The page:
[NTLK] NCX problem

Don Zahniser dzahniser at rochester.rr.com
Tue Aug 24 08:03:21 EDT 2010

Hi, Matthias -

Your explanation below doesn't sound as though it is specifically  
applicable to the problem I am seeing; at the point of crash, I've  
never gotten to the point of trying to initiate a connection between  
the Newton and NCX.

However, it does shed light on a possible explanation for the  
occasional failure of a connection that I have seen when installing  
packages over serial (my most frequent usage of NCX).  Both NCX and  
the Newton seem to still 'think' everything is fine, but the transfer  
just seems to stop.  Sometimes it will resume, but then again it  
often will not.  This is for maybe one package installation out of  
10. Again, this is using the PL2303 open source driver.  I haven't  
used the Prolific driver in a couple of years.

On Aug 24, 2010, at 7:17 AM, Matthias Melcher wrote:

> On 24.08.2010, at 11:07, Simon Bell wrote:
>>> I tried changing it to the PL2303 open source driver that I've been
>>> using
>>> with my generic USB-Serial adapter, and got a crash when I closed  
>>> the
>>> preference dialog.
>> There does seem to be a problem with the PL2303 driver. I don’t know
>> why -- NCX uses only POSIX calls to the serial device. Not having the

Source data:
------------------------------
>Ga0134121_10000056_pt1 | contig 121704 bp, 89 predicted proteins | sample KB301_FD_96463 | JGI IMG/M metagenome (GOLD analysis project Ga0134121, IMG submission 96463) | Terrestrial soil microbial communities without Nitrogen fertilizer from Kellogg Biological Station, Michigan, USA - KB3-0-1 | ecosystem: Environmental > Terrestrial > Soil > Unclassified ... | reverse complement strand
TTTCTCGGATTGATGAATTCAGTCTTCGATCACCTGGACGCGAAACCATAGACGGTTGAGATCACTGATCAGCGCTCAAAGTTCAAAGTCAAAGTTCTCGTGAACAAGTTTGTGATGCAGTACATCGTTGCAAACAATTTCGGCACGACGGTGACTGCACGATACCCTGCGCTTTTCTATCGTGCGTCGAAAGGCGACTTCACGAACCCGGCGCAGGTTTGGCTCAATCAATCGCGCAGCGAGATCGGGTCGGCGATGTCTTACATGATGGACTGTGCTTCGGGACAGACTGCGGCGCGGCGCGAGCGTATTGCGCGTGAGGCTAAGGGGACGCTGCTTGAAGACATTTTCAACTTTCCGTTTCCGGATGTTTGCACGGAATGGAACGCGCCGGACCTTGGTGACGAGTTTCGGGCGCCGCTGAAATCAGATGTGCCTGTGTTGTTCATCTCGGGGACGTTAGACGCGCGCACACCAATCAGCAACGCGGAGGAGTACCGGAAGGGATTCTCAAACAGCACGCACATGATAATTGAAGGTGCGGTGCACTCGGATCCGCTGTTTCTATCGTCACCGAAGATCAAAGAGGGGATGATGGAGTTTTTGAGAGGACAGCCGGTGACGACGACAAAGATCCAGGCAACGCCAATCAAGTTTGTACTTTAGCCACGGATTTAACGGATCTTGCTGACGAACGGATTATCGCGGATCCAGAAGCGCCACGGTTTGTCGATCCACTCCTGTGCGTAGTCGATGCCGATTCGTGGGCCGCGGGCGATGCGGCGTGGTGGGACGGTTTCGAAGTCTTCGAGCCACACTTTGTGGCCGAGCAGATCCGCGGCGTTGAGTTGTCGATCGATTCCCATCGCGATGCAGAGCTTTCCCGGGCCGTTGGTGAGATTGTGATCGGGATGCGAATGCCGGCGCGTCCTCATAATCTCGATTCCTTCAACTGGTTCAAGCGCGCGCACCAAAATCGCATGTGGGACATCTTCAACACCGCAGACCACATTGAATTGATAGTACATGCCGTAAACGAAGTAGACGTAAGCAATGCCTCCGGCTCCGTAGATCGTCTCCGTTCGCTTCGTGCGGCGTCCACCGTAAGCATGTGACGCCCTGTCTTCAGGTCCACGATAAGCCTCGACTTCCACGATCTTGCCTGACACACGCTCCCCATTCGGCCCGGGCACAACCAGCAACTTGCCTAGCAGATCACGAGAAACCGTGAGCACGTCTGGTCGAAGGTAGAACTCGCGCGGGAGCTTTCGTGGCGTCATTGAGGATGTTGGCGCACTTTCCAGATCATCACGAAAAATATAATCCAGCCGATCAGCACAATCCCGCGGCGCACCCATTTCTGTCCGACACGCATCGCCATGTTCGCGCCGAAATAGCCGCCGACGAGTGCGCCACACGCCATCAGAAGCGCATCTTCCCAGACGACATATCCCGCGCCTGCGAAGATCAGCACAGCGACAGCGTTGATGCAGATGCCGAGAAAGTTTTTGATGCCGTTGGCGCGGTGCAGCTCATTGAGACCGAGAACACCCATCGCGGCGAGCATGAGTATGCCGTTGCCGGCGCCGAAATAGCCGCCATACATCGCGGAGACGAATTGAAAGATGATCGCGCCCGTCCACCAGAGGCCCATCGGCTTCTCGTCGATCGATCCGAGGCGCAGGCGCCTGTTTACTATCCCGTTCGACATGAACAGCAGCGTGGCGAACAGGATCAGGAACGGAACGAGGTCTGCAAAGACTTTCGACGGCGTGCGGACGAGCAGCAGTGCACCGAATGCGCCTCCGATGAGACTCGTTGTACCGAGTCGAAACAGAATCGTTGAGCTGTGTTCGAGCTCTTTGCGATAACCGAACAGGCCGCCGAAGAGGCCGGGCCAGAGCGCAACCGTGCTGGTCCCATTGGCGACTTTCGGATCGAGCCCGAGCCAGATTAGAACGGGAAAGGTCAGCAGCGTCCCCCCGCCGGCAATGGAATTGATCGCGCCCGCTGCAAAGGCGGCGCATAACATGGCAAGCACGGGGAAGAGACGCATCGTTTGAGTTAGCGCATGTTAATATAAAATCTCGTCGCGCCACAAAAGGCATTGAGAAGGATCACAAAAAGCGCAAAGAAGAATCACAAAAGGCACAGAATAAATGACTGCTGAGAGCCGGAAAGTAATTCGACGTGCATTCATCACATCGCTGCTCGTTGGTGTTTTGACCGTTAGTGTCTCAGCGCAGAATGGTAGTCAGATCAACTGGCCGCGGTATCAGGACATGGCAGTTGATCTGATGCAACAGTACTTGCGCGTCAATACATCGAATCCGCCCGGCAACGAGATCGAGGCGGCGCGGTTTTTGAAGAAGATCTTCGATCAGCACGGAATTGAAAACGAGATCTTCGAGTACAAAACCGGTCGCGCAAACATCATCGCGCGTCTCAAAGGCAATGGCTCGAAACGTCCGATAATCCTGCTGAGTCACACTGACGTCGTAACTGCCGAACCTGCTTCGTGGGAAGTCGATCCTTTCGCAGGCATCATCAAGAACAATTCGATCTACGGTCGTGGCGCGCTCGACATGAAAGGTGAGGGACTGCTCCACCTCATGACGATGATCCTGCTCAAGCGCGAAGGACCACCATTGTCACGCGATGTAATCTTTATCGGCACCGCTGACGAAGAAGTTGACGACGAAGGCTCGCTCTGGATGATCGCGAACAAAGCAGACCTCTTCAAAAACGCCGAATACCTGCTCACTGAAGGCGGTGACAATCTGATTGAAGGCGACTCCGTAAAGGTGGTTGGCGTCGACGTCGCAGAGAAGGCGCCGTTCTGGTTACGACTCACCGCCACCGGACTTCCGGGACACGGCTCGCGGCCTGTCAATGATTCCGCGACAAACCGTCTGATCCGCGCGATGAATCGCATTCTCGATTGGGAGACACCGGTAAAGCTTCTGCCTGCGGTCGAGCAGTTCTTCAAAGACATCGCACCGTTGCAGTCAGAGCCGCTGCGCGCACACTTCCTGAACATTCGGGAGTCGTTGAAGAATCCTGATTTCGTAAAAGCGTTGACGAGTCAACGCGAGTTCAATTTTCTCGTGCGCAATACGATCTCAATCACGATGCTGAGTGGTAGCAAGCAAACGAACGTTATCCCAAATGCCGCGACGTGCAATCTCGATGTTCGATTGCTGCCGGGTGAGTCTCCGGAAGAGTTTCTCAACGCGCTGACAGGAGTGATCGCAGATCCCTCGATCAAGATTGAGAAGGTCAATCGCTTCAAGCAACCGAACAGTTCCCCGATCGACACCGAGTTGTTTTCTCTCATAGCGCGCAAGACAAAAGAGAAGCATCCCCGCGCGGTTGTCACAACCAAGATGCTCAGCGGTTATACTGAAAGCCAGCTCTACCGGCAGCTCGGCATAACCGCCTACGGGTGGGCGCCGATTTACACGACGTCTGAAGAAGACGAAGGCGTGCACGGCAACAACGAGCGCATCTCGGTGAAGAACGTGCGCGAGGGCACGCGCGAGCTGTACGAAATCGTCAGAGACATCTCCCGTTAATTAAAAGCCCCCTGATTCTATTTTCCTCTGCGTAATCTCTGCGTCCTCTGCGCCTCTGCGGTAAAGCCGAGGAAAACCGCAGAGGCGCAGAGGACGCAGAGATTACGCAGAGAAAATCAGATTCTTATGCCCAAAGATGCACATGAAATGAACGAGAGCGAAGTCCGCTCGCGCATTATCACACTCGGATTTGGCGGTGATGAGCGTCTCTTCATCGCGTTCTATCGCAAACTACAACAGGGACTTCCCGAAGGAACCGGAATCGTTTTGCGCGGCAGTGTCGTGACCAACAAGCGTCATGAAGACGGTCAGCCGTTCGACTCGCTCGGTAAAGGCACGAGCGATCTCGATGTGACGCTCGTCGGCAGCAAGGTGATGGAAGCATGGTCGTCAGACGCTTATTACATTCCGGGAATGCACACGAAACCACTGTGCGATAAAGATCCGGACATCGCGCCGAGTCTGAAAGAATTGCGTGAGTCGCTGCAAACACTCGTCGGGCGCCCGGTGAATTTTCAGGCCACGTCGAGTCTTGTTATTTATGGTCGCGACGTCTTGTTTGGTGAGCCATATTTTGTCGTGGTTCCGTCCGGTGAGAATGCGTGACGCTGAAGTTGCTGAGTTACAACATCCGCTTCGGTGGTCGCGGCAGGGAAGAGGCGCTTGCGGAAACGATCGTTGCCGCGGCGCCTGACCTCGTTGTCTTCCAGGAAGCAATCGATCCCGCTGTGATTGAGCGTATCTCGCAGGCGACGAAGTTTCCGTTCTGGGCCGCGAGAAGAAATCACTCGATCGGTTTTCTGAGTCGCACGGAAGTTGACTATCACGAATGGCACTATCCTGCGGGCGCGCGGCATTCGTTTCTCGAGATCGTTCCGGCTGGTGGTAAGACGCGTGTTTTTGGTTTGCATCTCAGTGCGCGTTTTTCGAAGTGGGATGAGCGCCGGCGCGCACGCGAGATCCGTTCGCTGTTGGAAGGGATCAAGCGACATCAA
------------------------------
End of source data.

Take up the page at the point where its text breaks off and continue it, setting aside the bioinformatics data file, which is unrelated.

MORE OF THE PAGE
>> requisite hardware I can’t reproduce this crash but I shall see  
>> what I
>> can do...
> The Newton hardware has issues when bursts of bytes come in at the  
> full baud rate. It drops bytes once in a while which makes the  
> connections unbearably slow or drops it alltogether. I believe the  
> problem is related to checksum calculation at the end of a block.
> On older PCs, "slowdown" can slow a PC sufficiently down to avoid  
> the problem.
> USB-to-serial adapters however don't necessarily transfer bytes  
> when they arrive, but may actually wait for a buffer to fill and  
> then send them in a burst. There are no POSIX calls that can keep  
> this from happening, except maybe flushing, but that depends on the  
> driver implementation.
> The only way I found to avoid this issue is to use carful timing  
> and send serial data in chunks, then not send any data until the  
> USB driver's flushing sets in (unfortunately, it does not tell us,  
> so we must guess).
> It would be possible to create some kind of statistics by sending  
> data via USB adapter and receiving them on the same machine via  
> built-in RS232 connector, then analyzing the delays. That of course  
> would require the adapter in question and some time consuming work.
>  - Matthias
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Don Zahniser

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